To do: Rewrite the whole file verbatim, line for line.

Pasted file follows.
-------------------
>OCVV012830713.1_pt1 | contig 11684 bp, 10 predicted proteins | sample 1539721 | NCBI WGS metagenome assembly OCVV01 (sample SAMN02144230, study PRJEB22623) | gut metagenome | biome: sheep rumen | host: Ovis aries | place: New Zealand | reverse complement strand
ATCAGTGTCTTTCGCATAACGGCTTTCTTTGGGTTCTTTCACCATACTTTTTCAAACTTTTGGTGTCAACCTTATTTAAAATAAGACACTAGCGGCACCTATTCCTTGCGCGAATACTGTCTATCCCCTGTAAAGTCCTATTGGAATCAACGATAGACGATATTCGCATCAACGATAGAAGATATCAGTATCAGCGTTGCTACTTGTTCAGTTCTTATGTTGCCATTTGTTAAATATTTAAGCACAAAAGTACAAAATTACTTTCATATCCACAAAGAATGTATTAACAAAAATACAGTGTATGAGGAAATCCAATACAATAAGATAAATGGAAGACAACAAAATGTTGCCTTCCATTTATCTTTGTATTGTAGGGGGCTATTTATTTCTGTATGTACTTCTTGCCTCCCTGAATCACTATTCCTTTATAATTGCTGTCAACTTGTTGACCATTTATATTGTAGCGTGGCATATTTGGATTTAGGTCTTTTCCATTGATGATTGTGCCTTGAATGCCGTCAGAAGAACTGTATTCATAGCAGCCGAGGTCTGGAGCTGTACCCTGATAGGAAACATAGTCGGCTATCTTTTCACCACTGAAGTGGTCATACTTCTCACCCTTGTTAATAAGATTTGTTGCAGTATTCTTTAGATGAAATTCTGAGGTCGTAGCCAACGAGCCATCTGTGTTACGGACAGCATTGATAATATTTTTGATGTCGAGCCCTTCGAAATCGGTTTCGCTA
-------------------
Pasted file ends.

>OCVV012830713.1_pt1 | contig 11684 bp, 10 predicted proteins | sample 1539721 | NCBI WGS metagenome assembly OCVV01 (sample SAMN02144230, study PRJEB22623) | gut metagenome | biome: sheep rumen | host: Ovis aries | place: New Zealand | reverse complement strand
ATCAGTGTCTTTCGCATAACGGCTTTCTTTGGGTTCTTTCACCATACTTTTTCAAACTTTTGGTGTCAACCTTATTTAAAATAAGACACTAGCGGCACCTATTCCTTGCGCGAATACTGTCTATCCCCTGTAAAGTCCTATTGGAATCAACGATAGACGATATTCGCATCAACGATAGAAGATATCAGTATCAGCGTTGCTACTTGTTCAGTTCTTATGTTGCCATTTGTTAAATATTTAAGCACAAAAGTACAAAATTACTTTCATATCCACAAAGAATGTATTAACAAAAATACAGTGTATGAGGAAATCCAATACAATAAGATAAATGGAAGACAACAAAATGTTGCCTTCCATTTATCTTTGTATTGTAGGGGGCTATTTATTTCTGTATGTACTTCTTGCCTCCCTGAATCACTATTCCTTTATAATTGCTGTCAACTTGTTGACCATTTATATTGTAGCGTGGCATATTTGGATTTAGGTCTTTTCCATTGATGATTGTGCCTTGAATGCCGTCAGAAGAACTGTATTCATAGCAGCCGAGGTCTGGAGCTGTACCCTGATAGGAAACATAGTCGGCTATCTTTTCACCACTGAAGTGGTCATACTTCTCACCCTTGTTAATAAGATTTGTTGCAGTATTCTTTAGATGAAATTCTGAGGTCGTAGCCAACGAGCCATCTGTGTTACGGACAGCATTGATAATATTTTTGATGTCGAGCCCTTCGAAATCGGTTTCGCTA